Political implications of communion

When it comes to the problems of society, where are we to start?  There seems to be so much wrong that it is impossible to fix everything.  Thankfully God has revealed the place to start:  communion.  Peter Leithart had an excellent post at First Things on the political meaning of communion.  An excerpt:

“Lacking a rightly ordered Supper, modern Christians wrap nationalism in a veil of sanctity, with sometimes-horrific results. In the U.S., Christians are frequently urged to give political support to this or that variation of Americanism. There is no genuinely Christian alternative because the church has no defined public shape with the resilience to withstand the political forces that press in on us.”

His conclusion is equally forthright:

“All the cultural and political challenges that Evangelicals face come back to the Supper. It’s important to do it right, but it’s more important to do it and to do it together. Until we do, most of our cultural chatter will continue to glance harmlessly off our targets. Until we do, Evangelicals will flop and flounder with every cultural wind and wave.”

Definitely worth reading in its entirety.

Giving the world a reason to worry

Peter Leithart has an excellent message to the Church in a recent blog posting.

“When the Philistines capture the mighty Samson, he seems tame enough.  They mock and abuse him until the Spirit of Yah returns and Samson pulls down the house.

When the Philistines learn that the ark of God is in the Israelite camp, they’re terrified that “mighty gods” contend with them.  But when the capture the ark, it seems pretty tame too.  Then Dagon pays homage to Yahweh’s throne, and plagues and deadly confusion follow the humbled ark goes.

No wonder the Philistines worry to Achish when they discover David and his warriors marching among the Philistines to fight Saul.  He looks plenty safe, but he could turn out to be a Samson or an ark.

The church has the Spirit of Samson; the church is the earthly throne of God; the church is led by the greater David.  She looks weak, but Philistines are right to worry.”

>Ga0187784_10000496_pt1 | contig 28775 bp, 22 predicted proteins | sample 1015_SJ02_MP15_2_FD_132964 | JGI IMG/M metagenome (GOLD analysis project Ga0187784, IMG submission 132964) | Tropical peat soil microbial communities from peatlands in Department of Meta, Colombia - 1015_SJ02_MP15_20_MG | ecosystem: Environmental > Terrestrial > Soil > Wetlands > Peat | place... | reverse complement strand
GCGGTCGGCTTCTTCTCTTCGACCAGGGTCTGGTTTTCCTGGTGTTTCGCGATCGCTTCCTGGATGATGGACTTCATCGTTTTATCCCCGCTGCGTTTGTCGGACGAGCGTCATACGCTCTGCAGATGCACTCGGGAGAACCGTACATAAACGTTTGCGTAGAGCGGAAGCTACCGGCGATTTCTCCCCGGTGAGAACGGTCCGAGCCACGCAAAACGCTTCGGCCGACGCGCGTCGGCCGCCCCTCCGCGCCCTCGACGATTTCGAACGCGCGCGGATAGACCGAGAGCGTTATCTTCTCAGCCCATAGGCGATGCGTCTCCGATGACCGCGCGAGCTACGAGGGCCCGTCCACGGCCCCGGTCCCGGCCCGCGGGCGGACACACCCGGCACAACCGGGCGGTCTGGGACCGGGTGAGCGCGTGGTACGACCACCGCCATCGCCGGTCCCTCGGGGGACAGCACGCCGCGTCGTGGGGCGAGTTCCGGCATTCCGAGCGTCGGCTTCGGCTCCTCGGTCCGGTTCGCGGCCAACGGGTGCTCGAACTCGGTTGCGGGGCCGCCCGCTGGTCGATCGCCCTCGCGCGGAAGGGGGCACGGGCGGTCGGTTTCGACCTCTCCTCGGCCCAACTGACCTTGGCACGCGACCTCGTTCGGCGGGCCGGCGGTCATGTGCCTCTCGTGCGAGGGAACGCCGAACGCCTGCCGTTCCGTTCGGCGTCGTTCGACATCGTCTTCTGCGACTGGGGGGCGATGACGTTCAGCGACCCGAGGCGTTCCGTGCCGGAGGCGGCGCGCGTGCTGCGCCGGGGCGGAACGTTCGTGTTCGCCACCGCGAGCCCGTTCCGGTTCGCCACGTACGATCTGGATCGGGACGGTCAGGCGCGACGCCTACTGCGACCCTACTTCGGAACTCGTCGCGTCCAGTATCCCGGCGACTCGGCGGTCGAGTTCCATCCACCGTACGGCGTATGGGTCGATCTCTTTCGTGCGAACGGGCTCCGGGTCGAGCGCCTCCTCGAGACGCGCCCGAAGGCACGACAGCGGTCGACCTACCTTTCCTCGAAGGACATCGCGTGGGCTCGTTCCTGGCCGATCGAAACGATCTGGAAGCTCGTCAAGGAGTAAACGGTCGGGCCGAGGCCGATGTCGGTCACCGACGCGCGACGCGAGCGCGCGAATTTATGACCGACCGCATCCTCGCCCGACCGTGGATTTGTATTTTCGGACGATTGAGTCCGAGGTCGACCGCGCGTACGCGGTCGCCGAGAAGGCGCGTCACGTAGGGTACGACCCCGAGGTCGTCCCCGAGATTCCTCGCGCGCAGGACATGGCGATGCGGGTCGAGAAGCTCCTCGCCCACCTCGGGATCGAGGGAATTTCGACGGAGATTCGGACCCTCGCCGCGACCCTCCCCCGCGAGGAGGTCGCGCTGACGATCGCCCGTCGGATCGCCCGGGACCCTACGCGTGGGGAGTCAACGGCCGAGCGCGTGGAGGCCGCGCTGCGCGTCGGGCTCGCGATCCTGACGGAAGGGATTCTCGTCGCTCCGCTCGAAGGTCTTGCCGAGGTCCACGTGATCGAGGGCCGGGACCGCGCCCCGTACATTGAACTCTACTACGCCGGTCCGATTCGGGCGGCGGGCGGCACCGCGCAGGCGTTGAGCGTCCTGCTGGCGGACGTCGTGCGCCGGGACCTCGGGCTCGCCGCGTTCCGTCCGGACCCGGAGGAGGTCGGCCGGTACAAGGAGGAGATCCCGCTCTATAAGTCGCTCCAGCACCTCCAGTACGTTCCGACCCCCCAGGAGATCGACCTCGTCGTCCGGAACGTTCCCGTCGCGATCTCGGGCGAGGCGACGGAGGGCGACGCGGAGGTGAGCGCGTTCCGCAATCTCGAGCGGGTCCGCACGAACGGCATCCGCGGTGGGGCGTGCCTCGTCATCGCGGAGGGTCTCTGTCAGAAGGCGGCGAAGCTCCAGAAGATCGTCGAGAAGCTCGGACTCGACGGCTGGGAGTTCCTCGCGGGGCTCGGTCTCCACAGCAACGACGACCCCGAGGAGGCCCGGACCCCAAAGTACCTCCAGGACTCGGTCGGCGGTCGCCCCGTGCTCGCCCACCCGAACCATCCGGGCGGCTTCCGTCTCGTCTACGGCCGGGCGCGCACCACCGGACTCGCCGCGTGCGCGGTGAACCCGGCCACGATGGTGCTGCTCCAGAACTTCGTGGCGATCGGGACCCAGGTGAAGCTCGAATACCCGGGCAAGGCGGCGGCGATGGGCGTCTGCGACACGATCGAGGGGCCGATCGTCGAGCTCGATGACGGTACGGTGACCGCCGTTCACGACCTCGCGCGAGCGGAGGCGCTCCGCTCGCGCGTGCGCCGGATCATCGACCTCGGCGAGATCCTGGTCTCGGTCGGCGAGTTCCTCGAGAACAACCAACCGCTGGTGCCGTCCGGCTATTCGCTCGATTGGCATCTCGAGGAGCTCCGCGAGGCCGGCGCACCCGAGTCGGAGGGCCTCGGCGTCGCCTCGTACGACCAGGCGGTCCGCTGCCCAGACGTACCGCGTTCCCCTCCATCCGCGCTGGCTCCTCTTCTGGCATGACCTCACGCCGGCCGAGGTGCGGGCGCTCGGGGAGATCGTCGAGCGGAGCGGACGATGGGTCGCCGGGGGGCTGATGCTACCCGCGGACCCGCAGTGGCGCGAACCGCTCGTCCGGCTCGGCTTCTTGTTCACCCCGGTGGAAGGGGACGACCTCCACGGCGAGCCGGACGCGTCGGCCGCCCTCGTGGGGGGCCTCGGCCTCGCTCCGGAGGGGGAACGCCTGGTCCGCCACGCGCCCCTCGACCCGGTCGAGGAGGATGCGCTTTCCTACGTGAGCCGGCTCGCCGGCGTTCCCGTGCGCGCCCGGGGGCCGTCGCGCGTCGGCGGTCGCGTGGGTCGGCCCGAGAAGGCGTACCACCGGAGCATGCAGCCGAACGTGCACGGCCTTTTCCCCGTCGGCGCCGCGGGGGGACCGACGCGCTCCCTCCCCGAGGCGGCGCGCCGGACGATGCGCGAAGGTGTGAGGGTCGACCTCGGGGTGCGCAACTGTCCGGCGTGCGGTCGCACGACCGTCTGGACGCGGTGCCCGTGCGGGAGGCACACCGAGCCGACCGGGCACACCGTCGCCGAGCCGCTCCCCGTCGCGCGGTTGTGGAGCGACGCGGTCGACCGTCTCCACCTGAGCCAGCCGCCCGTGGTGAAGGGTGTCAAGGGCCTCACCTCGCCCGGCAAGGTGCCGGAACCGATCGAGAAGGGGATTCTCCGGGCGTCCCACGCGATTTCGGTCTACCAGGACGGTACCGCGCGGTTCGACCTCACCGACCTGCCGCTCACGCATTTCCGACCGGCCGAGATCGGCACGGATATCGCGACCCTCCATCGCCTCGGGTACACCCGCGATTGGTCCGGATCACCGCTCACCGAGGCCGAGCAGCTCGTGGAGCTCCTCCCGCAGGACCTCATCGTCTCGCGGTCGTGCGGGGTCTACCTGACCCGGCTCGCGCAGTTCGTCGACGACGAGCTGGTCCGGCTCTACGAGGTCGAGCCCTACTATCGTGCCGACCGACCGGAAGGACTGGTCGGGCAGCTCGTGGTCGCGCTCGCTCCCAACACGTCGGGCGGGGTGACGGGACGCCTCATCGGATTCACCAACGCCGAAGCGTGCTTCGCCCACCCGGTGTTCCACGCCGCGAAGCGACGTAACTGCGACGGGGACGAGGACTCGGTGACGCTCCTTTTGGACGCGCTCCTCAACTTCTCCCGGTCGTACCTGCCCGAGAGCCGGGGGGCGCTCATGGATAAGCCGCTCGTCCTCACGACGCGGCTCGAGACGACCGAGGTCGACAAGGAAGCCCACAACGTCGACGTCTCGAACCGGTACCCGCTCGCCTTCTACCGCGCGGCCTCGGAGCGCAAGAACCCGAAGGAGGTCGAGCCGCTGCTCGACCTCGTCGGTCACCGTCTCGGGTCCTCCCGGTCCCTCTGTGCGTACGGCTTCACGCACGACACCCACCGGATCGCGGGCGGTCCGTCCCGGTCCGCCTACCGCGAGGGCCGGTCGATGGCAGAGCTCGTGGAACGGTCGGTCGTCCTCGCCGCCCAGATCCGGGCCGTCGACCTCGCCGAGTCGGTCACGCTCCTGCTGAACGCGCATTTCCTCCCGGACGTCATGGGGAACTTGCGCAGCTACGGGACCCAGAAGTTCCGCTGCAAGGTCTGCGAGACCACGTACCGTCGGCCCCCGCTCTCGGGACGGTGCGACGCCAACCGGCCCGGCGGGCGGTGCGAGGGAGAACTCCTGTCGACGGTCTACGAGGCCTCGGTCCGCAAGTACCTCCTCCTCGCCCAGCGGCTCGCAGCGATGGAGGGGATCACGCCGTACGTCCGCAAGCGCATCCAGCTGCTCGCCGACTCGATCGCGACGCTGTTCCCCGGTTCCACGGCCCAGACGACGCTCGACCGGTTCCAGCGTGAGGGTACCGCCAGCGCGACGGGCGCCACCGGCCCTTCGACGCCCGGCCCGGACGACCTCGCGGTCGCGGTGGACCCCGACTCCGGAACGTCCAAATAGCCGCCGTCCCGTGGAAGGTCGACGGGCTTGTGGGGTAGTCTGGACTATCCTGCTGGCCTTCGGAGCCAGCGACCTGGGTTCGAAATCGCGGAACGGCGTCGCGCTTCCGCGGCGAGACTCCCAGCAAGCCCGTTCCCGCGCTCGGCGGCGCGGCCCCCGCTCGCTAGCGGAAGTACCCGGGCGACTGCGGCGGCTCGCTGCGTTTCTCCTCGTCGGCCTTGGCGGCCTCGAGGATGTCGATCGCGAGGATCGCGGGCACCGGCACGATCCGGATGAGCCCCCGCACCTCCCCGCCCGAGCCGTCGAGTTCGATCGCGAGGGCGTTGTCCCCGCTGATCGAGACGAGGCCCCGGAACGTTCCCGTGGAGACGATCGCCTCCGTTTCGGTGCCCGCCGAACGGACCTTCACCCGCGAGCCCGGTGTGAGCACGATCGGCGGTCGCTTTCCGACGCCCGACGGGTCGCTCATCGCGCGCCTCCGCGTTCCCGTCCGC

No wonder the world wants the Church to shut up about everything and keep to herself.  She’s a direct threat no matter how weak she appears.

 

They don’t need that kind of socialization

 Usually the first argument people use against home schooling is that the children will not learn proper socialization techniques.  This argument against home schooling can usually be broken down further into two arguments: first is just what it says, the children won’t learn how to carry themselves professionally.  The second is unstated, for many people use the term “socialization” when they really mean the child is not being allowed to fall and get up again.  In other words, the parents won’t let their children learn from their mistakes.  These arguments will be approached in order, but first another question must be asked.

Just who is responsible for the education of children: the family, or the (more…)

How to not use the Bible

The lure of sin is rarely in your face.  It will use any disguise possible to gain a stronghold within our heart, including the Bible.  One of the most often use verses is I Corinthians 9:22, “I have become all things to all men that I by all means might save some.”  If we are to witness to our friends and neighbors we need to be up to date with pop culture, after all, Paul referred to a pagan Greek poet when he witnessed to the people at Athens.  But in addition to it being a call to understand the world, we have used that verse as a crowbar to let worldly culture rule our lives.  We have a fear of being the odd man out, the one who doesn’t enjoy what everyone else (even other Christians) enjoys.  But the purpose of being all things to all men was that they might be submit to Christ, not because Paul had a closet love of pagan literature.  We must use discernment in our engagement of the culture, and balance being “all things to all men” with “come out from among them and be ye separate.”